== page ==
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Publication numberUS5411525 A
Publication typeGrant
Application numberUS 07/828,136
Publication dateMay 2, 1995
Filing dateJan 30, 1992
Priority dateJan 30, 1992
Fee statusPaid
Also published asCA2088380A1, DE69326566D1, DE69326566T2, EP0553863A2, EP0553863A3, EP0553863B1, US6047211
Publication number07828136, 828136, US 5411525 A, US 5411525A, US-A-5411525, US5411525 A, US5411525A
InventorsDavid K. Swanson, Raymond E. Ideker, Greg Walcott
Original AssigneeCardiac Pacemakers, Inc., Duke University
Export CitationBiBTeX, EndNote, RefMan
External Links: USPTO, USPTO Assignment, Espacenet
Dual capacitor biphasic defibrillator waveform generator employing selective connection of capacitors for each phase
US 5411525 A
Abstract
An implantable defibrillator/cardioverter which generates a biphasic defibrillation/cardioversion waveform including a pulse generator comprising two capacitors and a pair of switches for connecting the capacitors in parallel during a first phase and in series during a second phase. The first phase has a small "tilt" between the leading edge voltage and the trailing edge voltage. The second phase has a leading edge voltage which is approximately twice the trailing edge voltage of the first phase.
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Claims(5)
We claim:
1. A pulse generator for generating a defibrillation waveform in a defibrillator for discharge between at least two electrodes implanted on or about the heart, said pulse generator comprising:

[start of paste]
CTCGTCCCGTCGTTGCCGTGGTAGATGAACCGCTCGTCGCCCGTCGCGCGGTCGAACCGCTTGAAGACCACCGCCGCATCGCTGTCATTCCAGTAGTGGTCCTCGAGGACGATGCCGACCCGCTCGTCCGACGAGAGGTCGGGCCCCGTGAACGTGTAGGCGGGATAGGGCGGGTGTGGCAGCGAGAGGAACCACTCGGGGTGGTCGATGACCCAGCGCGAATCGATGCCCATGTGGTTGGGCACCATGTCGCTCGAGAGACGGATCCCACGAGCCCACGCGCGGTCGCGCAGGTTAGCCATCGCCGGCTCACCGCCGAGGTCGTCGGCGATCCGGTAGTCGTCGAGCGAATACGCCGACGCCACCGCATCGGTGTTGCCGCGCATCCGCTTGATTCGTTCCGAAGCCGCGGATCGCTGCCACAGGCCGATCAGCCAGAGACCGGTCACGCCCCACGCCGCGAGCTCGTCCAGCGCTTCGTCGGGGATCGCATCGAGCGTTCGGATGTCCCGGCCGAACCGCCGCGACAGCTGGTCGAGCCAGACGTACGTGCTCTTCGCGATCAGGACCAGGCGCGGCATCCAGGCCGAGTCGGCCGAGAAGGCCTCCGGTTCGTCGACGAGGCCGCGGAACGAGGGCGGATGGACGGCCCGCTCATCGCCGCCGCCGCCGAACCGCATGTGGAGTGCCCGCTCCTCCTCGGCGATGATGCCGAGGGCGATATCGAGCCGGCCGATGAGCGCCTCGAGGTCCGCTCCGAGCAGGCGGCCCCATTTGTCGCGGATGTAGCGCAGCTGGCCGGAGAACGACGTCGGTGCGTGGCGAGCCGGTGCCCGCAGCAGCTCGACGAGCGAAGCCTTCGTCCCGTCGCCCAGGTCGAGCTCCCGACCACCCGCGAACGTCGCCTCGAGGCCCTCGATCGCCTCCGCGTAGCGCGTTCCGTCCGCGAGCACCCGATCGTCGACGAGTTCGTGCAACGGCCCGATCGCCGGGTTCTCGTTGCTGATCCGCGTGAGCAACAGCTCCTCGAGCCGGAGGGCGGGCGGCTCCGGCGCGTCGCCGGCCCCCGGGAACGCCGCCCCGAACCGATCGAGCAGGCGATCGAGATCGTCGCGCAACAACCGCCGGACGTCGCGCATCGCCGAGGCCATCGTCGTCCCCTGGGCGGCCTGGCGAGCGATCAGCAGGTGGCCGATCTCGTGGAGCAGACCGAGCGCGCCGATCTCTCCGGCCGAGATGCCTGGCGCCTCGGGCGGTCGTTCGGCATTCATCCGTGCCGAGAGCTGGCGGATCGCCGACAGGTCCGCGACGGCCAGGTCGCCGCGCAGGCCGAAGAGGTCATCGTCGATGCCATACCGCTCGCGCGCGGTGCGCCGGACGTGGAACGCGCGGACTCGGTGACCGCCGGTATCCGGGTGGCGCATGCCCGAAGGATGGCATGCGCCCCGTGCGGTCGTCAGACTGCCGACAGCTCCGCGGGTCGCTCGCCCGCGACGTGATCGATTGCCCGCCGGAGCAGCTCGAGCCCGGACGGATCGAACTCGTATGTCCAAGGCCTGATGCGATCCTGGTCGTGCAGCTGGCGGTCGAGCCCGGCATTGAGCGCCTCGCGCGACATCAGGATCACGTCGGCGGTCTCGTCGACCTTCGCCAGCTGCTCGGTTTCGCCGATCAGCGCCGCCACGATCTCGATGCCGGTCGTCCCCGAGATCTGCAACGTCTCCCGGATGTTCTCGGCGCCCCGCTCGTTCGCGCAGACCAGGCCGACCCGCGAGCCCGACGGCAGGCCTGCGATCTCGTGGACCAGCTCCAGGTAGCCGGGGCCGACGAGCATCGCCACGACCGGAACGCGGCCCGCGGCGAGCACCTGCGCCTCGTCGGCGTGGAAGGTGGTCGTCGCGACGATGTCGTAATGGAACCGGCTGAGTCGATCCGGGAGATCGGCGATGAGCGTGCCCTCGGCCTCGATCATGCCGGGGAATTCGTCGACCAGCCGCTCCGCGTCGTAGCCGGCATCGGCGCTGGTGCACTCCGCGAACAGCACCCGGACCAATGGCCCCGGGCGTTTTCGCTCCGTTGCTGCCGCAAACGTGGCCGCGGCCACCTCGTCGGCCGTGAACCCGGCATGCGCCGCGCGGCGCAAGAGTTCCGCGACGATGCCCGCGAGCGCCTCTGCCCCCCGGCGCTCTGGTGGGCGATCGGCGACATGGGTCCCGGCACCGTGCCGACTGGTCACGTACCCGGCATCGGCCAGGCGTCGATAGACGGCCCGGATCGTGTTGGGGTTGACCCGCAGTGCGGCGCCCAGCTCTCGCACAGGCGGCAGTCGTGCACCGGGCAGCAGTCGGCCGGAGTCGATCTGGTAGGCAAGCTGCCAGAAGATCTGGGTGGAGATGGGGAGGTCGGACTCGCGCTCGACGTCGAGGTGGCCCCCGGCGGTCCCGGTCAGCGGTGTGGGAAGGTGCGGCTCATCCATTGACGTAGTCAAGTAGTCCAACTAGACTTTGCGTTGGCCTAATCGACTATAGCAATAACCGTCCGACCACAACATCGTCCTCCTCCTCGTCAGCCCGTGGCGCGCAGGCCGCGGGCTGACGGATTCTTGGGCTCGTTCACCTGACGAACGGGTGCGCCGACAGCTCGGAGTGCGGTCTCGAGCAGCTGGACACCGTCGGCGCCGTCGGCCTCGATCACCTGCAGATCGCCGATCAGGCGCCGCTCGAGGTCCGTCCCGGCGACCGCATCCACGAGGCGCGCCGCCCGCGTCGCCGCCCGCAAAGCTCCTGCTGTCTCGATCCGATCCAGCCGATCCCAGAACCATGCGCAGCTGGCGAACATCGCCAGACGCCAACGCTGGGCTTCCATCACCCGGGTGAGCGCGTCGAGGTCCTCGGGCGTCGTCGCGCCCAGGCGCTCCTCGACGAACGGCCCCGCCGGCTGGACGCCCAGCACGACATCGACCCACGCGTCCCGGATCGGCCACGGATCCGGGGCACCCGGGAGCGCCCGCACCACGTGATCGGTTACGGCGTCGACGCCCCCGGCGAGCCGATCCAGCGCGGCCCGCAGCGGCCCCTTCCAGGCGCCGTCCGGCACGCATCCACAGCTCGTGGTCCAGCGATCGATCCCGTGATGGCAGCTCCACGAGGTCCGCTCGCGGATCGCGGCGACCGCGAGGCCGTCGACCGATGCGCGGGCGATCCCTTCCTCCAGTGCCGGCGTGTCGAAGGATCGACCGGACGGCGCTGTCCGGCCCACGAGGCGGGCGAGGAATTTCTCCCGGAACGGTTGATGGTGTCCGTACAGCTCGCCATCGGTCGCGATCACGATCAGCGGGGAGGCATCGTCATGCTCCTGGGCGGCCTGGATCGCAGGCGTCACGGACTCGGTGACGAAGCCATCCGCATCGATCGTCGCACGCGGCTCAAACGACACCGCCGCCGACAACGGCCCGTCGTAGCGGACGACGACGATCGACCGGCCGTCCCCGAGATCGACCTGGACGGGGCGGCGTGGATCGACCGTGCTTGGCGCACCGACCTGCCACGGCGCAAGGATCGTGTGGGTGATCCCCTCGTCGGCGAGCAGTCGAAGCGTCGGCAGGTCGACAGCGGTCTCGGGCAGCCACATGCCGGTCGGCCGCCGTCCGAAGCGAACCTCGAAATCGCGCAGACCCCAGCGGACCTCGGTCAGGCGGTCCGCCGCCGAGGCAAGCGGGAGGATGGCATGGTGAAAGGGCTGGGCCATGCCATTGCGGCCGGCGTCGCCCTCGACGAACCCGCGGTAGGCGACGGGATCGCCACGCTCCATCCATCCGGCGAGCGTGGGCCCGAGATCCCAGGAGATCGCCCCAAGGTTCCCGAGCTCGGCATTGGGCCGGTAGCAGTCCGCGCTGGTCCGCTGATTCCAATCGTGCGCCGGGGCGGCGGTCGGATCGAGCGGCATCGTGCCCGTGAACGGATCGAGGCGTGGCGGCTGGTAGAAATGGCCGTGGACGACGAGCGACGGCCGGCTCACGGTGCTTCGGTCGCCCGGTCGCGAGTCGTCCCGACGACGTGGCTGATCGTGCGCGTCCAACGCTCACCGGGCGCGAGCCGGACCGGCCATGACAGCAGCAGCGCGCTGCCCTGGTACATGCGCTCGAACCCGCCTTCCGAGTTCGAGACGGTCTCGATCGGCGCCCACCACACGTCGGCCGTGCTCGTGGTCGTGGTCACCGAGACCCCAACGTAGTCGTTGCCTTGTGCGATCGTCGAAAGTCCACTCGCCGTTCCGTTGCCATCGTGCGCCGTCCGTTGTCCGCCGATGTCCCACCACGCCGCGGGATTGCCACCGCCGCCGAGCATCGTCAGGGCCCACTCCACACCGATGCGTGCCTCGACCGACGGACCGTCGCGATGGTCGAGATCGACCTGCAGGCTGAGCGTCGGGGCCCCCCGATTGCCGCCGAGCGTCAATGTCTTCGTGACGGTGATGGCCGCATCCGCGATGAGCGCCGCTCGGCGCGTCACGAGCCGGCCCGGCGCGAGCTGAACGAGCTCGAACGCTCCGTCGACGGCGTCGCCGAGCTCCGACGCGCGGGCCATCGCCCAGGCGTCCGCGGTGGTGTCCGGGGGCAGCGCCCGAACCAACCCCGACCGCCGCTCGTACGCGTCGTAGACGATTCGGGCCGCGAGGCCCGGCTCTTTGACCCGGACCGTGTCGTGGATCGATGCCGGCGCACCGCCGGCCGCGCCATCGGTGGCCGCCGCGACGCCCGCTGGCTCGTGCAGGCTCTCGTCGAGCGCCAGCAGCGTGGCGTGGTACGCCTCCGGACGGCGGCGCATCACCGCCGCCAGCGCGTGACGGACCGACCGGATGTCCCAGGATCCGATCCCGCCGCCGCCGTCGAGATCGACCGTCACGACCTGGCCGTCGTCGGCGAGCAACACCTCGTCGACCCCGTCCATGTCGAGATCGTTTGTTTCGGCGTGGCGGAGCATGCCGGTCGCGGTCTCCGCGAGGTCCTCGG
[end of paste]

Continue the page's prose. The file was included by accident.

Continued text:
a first capacitor;
a second capacitor;
first switch means for connecting the first capacitor and second capacitor in series or in parallel;
lead lines for connecting the first and second capacitors to said at least two electrodes;
means for charging said first and second capacitors;
second switch means for connecting said first and second capacitors to said lead lines; and
switch control means for controlling said first and second switch means to connect said first and second capacitors in parallel for discharge via said at least two electrodes for a first phase of a biphasic waveform, and to connect said first and second capacitors in series for a second phase of said biphasic waveform.
2. The pulse generator of claim 1, wherein said switch control means controls said second switch means to connect said first and second capacitors to said lead lines so that said first phase is of positive polarity and so that said second phase is of negative polarity.
3. A method for generating a defibrillation waveform in an implantable defibrillator for discharge between at least two electrodes implanted on or about the heart, said method comprising the steps of:
providing first and second capacitors;
connecting with a first Switch means said first and second capacitors in parallel;
discharging said first and second capacitors connected in parallel to generate a first phase of a biphasic waveform;
connecting with a second switch means said first and second capacitors in series and in reverse polarity at the end of the first phase; and
discharging said first and second capacitors connected in series to generate a second phase of a biphasic waveform.
4. A method for generating a biphasic defibrillation waveform comprising the steps of:
generating from a first capacitor and a second capacitor connected in parallel by a first switch means a first phase having a predetermined tilt between a leading edge voltage and a trailing edge voltage; and
generating from the first capacitor and the second capacitor connected in series by a second switch means a second phase having a leading edge voltage approximately twice that of the trailing edge voltage of the first phase.
5. An implantable defibrillation/cardioversion system comprising:
at least two implanted defibrillation/cardioversion electrodes;